NHL deputy commissioner Bill Daly: Players must compromise for labor deal

Published Sept. 22, 2012

It has been 11 days since the NHL and players association have had a formal negotiating session, and the player lockout that has delayed the start of training camps and caused the cancellation of all September preseason games is in Day 8 with no end in sight.

You wouldn't think splitting $3.3 billion in league revenue would be that difficult, and deputy commissioner Bill Daly was pretty clear where blame should be placed.

Asked what it would take to break the impasse, Daly said, "It will take some sense of compromise on the players association side to get things going."

Will the league compromise as well?

"I'm sure it will," Daly said. "I guess what I'm trying to say is we have made compromise already. We continually try to signal to them that we are in a negotiation, and so far they haven't negotiated with us."

This was Daly on a conference call with two Tampa Bay area reporters last week, making the league's case as part of a public relations contest that the players seem to be winning.

"Of course we care what our fans think, and we are cognizant of that," Daly said of public opinion. "That's why they need to hear our message as well as the players association's."

Canada's Globe and Mail says the league proposes a six-year deal in which players receive 49 percent of hockey-related revenue this season, 48 percent in 2013-14 and 47 percent the final four years.

The players, who last season got 57 percent of revenue, propose 54.3 percent this season and not less than 52.2 percent in the rest of a five-year deal.

Daly noted the league's latest offer is well off its first proposal, which cut the players' share of revenue to 43 to 46 percent. That created a storm of bad press and bad feelings among players, who gave back 24 percent of salaries after the 2004-05 lockout.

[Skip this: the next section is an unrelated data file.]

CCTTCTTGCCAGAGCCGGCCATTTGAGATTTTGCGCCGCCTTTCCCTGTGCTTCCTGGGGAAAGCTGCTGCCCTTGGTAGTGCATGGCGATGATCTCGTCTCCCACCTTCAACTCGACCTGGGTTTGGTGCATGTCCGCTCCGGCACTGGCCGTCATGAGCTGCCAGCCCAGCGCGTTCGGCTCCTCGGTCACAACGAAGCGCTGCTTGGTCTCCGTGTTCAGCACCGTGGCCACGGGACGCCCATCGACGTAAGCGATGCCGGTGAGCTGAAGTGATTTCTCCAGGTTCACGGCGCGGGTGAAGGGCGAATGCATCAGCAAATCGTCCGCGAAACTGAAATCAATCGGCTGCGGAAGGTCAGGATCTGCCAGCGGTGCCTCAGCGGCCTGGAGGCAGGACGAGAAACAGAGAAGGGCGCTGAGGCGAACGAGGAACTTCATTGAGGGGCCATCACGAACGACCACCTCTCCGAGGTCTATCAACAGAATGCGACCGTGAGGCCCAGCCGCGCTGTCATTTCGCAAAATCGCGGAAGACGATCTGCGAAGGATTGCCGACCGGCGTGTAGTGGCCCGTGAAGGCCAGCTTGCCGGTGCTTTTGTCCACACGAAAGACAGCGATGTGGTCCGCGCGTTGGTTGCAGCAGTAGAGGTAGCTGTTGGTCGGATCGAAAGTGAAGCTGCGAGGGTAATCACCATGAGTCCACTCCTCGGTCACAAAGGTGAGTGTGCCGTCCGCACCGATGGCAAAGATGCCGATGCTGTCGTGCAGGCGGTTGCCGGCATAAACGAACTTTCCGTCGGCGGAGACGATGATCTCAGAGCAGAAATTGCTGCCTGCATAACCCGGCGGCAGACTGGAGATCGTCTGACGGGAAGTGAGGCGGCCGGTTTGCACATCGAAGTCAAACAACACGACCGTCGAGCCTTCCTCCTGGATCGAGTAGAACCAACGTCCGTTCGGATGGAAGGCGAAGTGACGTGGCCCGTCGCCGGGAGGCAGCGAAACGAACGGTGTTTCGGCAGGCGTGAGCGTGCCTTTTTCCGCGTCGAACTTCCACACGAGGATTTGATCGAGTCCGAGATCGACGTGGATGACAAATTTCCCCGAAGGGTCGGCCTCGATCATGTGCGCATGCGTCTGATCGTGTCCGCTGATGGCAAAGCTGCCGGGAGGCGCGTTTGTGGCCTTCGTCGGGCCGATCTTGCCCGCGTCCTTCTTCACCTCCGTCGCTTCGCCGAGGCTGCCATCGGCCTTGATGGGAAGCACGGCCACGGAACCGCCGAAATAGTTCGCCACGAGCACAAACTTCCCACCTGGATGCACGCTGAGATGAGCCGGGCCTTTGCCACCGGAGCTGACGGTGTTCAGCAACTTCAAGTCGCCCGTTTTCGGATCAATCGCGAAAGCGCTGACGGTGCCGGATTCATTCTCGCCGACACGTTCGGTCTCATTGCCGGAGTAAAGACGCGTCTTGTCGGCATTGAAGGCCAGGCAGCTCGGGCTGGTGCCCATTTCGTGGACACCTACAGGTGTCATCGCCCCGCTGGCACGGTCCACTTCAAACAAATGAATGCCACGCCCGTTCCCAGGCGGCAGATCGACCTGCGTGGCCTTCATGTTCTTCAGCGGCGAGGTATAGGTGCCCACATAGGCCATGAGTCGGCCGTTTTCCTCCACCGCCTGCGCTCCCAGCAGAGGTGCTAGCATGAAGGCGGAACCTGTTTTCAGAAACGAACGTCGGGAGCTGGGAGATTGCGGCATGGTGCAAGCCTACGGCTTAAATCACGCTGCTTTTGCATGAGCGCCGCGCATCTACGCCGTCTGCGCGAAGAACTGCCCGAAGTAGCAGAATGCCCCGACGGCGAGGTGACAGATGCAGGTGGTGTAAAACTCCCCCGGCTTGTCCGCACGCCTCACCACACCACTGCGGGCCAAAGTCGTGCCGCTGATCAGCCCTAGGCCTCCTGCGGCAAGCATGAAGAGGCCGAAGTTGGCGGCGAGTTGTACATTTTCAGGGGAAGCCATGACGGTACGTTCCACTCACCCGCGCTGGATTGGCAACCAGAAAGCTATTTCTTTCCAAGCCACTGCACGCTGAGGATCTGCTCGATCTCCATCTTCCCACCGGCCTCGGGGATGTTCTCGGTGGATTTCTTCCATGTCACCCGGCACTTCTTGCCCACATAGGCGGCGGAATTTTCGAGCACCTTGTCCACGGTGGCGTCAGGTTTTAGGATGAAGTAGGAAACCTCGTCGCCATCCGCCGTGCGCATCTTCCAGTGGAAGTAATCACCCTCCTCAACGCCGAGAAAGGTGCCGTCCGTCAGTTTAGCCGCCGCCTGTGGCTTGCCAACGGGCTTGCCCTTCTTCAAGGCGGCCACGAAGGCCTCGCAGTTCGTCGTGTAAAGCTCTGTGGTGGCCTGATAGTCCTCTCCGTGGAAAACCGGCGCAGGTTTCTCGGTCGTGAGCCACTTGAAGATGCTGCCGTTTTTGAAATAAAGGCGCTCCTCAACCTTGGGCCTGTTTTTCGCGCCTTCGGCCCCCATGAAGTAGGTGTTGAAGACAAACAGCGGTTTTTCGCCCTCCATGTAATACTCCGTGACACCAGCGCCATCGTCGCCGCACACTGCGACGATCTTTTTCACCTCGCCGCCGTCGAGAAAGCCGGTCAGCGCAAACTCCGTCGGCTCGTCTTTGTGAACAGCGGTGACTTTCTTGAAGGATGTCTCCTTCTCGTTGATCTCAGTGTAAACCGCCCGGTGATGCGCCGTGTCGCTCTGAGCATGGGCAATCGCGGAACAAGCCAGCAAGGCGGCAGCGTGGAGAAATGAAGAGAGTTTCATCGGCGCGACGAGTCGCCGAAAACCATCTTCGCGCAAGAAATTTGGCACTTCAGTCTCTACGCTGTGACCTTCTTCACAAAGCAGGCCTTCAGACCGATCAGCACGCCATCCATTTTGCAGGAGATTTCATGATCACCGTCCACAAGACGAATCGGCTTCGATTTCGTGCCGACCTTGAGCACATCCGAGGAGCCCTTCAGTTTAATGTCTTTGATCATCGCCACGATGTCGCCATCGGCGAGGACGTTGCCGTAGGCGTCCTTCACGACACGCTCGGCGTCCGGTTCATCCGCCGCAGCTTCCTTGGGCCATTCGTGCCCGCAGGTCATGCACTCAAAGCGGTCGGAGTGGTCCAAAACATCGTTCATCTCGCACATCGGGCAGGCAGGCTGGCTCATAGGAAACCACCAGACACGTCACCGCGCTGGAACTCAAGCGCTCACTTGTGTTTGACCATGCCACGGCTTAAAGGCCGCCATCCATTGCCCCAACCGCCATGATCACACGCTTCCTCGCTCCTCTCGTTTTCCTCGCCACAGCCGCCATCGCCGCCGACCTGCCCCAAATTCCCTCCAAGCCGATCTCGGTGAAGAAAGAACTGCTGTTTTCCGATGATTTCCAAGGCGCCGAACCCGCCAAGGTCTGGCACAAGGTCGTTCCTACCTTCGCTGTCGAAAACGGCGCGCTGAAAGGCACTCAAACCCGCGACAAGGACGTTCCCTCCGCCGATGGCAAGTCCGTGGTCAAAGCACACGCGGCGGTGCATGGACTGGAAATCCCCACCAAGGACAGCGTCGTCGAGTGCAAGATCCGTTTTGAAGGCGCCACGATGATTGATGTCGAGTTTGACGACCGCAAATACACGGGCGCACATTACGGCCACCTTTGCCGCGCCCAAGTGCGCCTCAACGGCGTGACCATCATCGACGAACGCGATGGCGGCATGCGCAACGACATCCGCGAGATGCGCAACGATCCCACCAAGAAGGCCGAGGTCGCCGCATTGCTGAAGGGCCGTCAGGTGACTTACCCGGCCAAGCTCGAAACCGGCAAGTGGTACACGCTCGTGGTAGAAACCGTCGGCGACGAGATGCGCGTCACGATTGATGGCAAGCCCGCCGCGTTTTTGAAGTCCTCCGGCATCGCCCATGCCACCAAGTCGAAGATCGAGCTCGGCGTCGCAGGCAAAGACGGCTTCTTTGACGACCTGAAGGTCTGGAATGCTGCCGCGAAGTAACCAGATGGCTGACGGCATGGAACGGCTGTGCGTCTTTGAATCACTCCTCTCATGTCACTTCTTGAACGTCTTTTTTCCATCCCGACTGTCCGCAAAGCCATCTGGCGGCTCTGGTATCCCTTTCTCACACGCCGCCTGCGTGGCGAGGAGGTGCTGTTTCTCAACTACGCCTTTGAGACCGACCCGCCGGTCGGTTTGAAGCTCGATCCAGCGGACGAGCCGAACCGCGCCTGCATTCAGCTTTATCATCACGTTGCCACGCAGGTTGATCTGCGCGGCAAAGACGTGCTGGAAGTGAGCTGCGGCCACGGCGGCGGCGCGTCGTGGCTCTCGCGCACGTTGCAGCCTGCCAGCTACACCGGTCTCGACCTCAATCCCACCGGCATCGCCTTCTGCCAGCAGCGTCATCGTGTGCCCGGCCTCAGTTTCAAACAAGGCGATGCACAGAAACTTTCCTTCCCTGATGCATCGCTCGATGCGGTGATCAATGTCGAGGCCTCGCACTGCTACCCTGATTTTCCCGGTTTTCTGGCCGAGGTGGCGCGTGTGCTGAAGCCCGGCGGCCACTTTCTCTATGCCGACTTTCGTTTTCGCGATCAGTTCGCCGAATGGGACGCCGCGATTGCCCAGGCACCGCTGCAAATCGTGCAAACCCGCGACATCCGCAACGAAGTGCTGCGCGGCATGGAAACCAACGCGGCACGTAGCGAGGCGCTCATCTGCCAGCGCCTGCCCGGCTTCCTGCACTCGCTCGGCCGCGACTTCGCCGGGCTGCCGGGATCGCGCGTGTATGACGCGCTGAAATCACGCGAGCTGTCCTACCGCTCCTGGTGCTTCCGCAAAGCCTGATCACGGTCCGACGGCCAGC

"We've obviously moved a long way from there in terms of our position currently," Daly said. "We'd just like to have a party on the other side of the table who's willing to negotiate finances with us."

Daly's assessment was not all gloom and doom. He said negotiations have been professional, and even though no formal meetings are taking place, the sides are in daily contact. But there was no indication the core money issue will be easily overcome. That led to this warning about the loss of games from a regular season that is supposed to start Oct. 11: "Once we start missing weeks to the regular season, you should assume games are going with it."

Which is why it seems counter-intuitive there have been no formal negotiations since Sept. 12, four days before the lockout.

"I understand the perception," Daly said. "What we've had a lack of is any degree of compromise or movement from the players association. They've really made one proposal, and they haven't moved off the one proposal. And in any negotiation, it's not really a negotiation if one side is making all the proposals and the other side is just waiting until they get what they want."

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